A memorial service is being held in the Outer Hebrides tomorrow to mark the 165th anniversary of a little-known maritime disaster in which 450 emigrants died.
The Annie Jane was travelling from Liverpool to Montreal, Canada, when it ran onto rocks off the island of Vatersay in a fierce storm.
At least 350 men, women and children died with their bodies “packed like herrings in a barrel” and left in two unmarked, mass graves in the dunes behind a beach.
Known fatalities include Hugh Munro, a builder from Tulloch in Aberdeenshire, his wife Margaret and their one-month-old daughter.
The minister who baptised the baby on board the ship was also killed.
The disaster on September 28, 1853, marked later by a simple granite obelisk overlooking Vatersay west beach, led to the first ever public inquiry into a major incident.
Rev Dr Lindsay Schluter, minister of Barra and South Uist Church of Scotland congregations, will lead the ceremony at the beach with Barra Roman Catholic priest, Father John Paul Mackinnon.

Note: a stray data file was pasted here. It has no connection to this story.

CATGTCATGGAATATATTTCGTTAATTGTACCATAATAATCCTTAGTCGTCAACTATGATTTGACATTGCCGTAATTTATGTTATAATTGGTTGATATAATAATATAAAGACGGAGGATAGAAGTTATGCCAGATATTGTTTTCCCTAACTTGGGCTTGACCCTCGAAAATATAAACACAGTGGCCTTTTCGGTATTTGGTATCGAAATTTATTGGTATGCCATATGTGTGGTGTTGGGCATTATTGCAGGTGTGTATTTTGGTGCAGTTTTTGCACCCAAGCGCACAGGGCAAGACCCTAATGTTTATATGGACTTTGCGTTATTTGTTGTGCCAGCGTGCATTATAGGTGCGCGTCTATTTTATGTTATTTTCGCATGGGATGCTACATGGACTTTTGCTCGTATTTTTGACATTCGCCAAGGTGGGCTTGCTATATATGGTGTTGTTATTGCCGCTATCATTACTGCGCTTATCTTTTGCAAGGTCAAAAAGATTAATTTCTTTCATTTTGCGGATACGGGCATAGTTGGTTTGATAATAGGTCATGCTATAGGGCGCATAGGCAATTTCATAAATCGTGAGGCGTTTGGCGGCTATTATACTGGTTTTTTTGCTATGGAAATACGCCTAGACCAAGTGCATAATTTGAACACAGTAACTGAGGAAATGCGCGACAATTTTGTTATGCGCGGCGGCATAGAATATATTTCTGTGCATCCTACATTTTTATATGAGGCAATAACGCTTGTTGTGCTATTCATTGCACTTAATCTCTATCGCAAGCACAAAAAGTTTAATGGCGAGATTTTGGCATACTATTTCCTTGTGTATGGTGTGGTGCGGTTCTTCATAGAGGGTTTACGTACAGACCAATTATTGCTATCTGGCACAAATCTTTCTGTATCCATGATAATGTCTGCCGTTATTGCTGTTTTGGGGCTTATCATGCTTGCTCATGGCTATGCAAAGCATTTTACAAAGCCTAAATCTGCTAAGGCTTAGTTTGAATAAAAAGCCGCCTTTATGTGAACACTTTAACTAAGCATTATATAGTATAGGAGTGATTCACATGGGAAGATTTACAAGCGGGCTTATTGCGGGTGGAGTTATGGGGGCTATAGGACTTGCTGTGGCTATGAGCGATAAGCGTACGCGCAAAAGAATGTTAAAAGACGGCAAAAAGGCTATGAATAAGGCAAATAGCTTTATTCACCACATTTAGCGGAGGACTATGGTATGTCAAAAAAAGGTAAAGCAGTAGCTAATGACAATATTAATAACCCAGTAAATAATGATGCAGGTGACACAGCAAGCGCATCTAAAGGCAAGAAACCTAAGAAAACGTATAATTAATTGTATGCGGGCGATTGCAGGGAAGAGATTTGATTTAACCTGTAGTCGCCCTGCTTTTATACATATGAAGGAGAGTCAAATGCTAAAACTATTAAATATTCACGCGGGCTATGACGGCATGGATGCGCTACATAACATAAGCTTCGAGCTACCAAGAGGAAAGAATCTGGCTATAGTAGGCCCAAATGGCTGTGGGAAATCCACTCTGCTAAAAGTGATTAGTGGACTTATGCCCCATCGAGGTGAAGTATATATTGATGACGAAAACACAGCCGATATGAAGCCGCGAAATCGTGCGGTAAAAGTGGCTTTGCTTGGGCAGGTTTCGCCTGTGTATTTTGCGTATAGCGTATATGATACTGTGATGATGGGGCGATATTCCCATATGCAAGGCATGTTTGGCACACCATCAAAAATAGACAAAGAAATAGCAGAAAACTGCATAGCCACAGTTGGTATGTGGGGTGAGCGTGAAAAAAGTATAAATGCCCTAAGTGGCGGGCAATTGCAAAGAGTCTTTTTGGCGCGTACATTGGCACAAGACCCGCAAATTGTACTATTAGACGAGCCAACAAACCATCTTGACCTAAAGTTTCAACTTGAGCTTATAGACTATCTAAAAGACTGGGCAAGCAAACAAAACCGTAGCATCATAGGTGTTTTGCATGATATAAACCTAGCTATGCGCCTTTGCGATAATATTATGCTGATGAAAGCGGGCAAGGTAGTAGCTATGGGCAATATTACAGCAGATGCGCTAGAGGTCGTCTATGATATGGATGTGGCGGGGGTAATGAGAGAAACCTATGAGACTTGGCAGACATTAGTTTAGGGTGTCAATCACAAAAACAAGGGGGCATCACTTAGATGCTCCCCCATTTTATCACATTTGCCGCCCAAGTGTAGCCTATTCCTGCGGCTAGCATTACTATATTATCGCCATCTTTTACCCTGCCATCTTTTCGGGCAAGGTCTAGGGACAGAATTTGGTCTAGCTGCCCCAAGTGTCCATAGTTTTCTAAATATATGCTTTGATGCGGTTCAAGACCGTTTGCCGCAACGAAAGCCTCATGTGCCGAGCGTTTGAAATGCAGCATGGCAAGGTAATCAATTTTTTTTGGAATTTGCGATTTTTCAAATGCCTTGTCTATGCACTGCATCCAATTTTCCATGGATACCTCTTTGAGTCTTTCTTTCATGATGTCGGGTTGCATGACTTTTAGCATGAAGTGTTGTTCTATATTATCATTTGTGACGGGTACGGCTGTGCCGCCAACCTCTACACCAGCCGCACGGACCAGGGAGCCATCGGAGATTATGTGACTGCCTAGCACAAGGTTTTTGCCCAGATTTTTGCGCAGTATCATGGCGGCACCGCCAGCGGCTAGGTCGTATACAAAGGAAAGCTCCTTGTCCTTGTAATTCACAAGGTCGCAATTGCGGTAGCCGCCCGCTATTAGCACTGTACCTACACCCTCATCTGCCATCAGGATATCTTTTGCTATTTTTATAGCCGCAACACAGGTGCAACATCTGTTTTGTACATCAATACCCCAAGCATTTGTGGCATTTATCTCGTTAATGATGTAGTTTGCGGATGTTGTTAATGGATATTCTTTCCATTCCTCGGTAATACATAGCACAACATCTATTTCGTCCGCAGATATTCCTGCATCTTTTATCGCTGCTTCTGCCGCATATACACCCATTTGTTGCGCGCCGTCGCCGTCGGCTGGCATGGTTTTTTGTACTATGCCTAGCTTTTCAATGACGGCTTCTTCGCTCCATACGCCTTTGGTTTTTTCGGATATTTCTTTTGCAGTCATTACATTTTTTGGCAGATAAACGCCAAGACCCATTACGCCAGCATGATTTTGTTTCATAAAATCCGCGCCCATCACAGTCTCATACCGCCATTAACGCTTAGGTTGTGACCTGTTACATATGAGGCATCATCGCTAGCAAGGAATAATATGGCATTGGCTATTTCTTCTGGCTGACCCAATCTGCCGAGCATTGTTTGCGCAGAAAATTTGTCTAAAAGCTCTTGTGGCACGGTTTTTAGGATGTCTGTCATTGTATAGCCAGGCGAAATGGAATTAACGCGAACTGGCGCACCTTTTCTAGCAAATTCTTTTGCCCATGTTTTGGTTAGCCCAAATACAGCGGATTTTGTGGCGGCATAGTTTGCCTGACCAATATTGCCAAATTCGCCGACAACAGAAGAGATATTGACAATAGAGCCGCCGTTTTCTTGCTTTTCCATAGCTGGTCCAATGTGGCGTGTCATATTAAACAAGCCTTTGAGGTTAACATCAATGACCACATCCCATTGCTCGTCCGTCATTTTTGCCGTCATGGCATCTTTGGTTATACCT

Dr Schluter said: “Circumstances at the time of the disaster meant that the deceased were not afforded the dignity of a funeral service and formal committal.
“The recent publication of a book on this disaster has brought awareness of this to people’s minds and there is a desire to do now what was not done then.”
The Annie Jane, a three-mast merchant ship carrying a heavy cargo of iron, was on her second attempt to cross the Atlantic at the time of the disaster having been earlier turned back by bad weather.
As well as emigrants from Ireland and Scotland, passengers included ragged school boys from London, Swiss missionaries and skilled workers from Glasgow hired to help build railways in Canada.
Around 100 passengers survived the wreck and were fed and looked after in a place with few trees from which to fashion coffins and only one proper dwelling house.
Dr Schluter said: “The shipwreck of the Annie Jane overwhelmed the tiny island of Vatersay which only a few years earlier had been cleared of its people to make way for cattle grazing and only a handful lived on the island at the time.
“The neighbouring island of Barra was impacted by clearances also and struggling with such levels of destitution and poverty which meant that its people too were overwhelmed with the consequences of the tragedy, caring for survivors and burying the dead.”